LUMBERTON — The Public Schools of Robeson County Board of Education, not the county commissioners, will have to lead efforts to develop a plan to build new Robeson County schools.
That’s the opinion of at least three Robeson County commissioners after Senate Bill 554, a bill that would have helped move forward a proposed schools consolidation plan, failed to pass in the General Assembly on July 1 before legislators adjourned until January.
“I have no clue what we will do. We haven’t discussed it,” Commissioner Tom Taylor said Wednesday. “This is a school board issue.”
Passage of Senate Bill 554, which would have allowed local boards of education statewide to lease schools, was key to a schools consolidation plan proposed by sfL+a Architects. The company’s CEO, Robbie Ferris, however, has expressed optimism that his overall plan can still be done with some adjustments.
According to Ferris, his staff will be looking at other ways to finance consolidation. He originally proposed a 40-year lease that uses savings from closing 30 schools to build 14 new ones, including a technical high school. He said a revised plan likely would not call for fewer schools to be built because the “math doesn’t work with fewer schools.”
County Manager Ricky Harris was reluctant to say anything about what he thinks is next for the consolidation plan without Senate Bill 554. He said that the commissioners and the school board will have to decide what steps to take.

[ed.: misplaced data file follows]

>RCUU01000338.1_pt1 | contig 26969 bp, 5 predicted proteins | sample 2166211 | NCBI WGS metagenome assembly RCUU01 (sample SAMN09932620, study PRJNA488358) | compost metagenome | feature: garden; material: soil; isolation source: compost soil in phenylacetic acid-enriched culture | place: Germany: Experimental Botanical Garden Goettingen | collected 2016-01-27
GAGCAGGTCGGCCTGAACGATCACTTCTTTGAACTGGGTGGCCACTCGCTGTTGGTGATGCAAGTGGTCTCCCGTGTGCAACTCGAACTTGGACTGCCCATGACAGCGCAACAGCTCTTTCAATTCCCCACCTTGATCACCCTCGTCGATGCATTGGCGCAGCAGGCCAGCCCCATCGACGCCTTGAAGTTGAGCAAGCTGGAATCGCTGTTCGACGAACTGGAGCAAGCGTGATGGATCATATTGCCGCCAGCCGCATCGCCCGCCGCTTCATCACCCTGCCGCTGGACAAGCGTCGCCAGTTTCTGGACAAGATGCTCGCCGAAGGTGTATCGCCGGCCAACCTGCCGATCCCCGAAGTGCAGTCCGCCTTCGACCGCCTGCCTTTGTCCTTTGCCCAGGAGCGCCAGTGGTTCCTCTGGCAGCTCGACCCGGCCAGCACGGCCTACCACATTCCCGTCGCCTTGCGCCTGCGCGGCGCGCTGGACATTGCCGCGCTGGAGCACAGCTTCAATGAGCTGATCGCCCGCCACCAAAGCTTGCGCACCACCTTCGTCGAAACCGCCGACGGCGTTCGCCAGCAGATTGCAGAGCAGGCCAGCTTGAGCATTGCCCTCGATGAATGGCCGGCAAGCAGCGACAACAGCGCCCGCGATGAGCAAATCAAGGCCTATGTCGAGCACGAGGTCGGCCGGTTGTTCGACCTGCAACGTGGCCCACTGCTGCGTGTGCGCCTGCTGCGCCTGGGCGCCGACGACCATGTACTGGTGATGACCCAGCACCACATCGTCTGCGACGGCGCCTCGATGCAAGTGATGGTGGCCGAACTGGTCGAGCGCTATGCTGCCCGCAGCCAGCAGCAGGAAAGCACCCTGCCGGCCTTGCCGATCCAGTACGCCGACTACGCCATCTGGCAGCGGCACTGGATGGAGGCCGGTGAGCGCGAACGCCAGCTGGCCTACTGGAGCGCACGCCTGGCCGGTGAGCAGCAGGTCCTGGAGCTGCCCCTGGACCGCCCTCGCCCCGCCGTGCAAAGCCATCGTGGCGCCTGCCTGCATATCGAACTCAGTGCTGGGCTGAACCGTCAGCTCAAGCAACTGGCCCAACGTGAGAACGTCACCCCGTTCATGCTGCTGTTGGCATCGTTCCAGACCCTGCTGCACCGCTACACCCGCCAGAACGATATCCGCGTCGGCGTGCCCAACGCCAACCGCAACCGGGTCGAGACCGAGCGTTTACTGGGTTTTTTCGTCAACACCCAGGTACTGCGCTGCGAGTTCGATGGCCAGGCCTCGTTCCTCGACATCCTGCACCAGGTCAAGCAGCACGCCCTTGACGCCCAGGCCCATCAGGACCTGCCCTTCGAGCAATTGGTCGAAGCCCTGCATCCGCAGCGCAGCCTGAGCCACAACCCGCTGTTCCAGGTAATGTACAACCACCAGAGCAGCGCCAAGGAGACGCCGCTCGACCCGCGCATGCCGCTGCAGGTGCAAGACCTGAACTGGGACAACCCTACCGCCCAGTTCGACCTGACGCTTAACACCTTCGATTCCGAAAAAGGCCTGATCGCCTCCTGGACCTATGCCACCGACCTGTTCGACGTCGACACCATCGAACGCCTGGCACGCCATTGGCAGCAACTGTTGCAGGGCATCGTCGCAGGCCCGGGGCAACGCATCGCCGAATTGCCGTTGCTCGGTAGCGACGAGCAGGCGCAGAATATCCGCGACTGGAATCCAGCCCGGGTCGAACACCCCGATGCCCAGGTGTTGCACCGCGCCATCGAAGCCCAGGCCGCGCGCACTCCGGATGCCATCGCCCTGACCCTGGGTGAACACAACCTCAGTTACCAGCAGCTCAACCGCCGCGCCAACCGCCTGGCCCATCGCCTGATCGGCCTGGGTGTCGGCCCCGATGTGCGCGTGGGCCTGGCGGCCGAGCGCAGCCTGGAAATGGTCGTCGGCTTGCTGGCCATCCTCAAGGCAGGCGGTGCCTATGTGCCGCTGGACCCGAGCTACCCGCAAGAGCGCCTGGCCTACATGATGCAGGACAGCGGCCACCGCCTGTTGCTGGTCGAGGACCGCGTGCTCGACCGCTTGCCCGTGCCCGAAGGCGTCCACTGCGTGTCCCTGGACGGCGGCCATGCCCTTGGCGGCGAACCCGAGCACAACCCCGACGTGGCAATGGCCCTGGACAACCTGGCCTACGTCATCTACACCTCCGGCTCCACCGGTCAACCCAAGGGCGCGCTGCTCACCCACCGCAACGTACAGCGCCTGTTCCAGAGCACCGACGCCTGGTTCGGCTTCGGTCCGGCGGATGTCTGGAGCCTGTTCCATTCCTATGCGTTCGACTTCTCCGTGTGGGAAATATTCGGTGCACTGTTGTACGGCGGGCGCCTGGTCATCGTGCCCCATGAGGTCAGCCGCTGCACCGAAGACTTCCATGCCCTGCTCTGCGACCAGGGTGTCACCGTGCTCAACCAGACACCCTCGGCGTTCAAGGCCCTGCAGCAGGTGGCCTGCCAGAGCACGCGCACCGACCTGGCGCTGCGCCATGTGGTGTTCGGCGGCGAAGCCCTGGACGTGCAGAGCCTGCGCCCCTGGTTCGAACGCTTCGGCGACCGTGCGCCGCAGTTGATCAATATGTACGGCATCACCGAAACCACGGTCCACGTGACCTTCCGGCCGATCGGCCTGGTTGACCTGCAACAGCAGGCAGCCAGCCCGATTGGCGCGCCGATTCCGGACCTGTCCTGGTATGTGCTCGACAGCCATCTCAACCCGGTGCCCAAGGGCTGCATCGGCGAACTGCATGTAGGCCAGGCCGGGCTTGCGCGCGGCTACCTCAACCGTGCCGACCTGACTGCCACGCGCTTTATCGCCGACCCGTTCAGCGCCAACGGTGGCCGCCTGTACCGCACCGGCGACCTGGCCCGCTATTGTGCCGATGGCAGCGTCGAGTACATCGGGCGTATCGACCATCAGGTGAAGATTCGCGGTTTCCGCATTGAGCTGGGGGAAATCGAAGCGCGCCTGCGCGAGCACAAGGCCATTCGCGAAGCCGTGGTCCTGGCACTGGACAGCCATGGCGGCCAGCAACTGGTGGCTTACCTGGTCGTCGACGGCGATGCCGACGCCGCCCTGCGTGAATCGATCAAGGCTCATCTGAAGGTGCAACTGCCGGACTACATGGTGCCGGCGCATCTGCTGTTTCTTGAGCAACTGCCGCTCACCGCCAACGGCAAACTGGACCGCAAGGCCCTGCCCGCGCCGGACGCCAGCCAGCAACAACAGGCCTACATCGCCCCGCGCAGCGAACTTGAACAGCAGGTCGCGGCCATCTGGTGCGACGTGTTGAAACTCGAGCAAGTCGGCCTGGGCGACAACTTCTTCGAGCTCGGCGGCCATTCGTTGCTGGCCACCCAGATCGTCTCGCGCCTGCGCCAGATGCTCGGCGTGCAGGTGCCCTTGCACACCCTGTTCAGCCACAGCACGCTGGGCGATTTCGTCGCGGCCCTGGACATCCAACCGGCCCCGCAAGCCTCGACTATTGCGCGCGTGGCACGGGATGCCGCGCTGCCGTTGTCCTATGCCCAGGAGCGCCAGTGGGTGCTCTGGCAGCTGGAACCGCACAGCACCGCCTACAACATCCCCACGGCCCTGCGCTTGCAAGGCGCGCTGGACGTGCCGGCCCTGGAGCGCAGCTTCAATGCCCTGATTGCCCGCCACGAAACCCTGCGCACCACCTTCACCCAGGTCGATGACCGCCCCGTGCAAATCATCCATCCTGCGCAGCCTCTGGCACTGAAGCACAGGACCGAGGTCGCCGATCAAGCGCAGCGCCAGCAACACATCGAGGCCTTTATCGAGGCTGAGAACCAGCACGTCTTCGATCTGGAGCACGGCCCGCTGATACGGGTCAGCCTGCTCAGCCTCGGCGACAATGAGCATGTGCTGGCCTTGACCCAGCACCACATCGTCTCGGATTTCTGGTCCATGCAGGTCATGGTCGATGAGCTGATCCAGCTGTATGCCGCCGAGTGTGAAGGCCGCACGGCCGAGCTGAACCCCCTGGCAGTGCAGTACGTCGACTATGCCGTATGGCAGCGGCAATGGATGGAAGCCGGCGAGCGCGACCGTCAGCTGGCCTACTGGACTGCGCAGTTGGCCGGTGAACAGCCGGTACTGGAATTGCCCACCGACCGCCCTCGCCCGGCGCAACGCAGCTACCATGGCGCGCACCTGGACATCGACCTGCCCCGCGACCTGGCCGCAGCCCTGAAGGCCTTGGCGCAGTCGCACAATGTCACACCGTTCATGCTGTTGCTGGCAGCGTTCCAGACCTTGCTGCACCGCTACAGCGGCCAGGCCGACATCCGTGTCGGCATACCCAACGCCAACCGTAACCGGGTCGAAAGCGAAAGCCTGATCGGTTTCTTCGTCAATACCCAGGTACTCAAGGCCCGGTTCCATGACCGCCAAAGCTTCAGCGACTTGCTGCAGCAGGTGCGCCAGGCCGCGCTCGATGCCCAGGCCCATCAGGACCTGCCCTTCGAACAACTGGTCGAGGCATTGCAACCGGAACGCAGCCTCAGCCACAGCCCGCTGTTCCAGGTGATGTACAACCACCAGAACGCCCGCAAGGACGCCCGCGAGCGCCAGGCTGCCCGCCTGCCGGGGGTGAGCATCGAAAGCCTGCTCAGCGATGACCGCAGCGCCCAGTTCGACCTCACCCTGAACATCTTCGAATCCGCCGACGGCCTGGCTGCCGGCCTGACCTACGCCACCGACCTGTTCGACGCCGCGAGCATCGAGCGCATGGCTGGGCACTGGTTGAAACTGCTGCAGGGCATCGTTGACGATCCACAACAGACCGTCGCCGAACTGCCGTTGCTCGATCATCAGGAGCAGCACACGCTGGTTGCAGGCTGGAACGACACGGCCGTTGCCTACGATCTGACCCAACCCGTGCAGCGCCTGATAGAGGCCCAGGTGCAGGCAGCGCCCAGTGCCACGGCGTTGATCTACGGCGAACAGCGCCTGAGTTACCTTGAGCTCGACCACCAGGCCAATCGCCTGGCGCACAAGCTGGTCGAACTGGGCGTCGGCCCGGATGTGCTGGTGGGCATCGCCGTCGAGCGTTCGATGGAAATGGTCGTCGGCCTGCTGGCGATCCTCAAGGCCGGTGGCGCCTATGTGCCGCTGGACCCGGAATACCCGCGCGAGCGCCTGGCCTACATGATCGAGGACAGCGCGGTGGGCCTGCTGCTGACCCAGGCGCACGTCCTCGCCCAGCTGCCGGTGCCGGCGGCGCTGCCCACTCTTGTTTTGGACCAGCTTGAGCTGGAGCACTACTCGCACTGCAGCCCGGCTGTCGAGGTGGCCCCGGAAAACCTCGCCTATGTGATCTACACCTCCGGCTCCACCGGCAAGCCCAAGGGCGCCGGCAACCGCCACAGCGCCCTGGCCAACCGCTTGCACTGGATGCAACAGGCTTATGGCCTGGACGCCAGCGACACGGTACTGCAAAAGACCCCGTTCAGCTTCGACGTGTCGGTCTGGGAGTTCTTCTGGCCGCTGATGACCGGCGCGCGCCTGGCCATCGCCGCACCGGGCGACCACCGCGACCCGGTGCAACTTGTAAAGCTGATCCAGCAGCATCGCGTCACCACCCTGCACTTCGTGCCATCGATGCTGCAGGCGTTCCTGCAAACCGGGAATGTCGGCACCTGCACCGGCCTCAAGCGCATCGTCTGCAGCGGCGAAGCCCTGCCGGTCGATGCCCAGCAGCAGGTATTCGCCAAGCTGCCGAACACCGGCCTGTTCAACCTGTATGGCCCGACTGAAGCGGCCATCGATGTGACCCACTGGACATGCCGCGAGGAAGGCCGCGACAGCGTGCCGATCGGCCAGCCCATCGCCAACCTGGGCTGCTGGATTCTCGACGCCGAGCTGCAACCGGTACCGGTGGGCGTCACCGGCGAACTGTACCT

“I don’t know of anything the commissioners can do,” Harris told The Robesonian. “Personally, I don’t see anything happening this budget year.”
Commissioner David Edge was more pointed in his comments.
“Nothing is going to happen,” Edge said. “We have to wait and see what the Treasurer’s Office does. Unless the Senate bill is changed, nothing is going to be done. We are right back where we started.”
Edge was referring to concerns raised by Treasury officials about the version of Senate Bill 554 that supporters of the bill had hoped would be approved by the General Assembly before it adjourned.
The Robeson County Board of Commissioners Board has already signed a pre-development agreement with sfL+a Architects, but the Board of Education decided to halt discussion on the consolidation plan until the fate of the bill was determined.
County Commissioner Jerry Stephens, the board’s chairman, said that he prefers considering Senate Bill 554 to have just been “put to sleep,” not killed in the General Assembly.
“Legislators will take this up again in January,” Stephens said. “In the meantime, we need to contact Treasury officials and ask them to show us their plan. I want to see their plan and anyone else’s plan. We need to do something now.”
While Stephens agrees that the Board of Education is responsible for overseeing education of county students, he says that developing a school consolidation plan is a partnership that includes the school board, county commissioners and state legislators.
“There is no one leader in this,” Stephens said. “This has to be a partnership. Each group has its responsibility, the commissioners being responsible for finding the money.”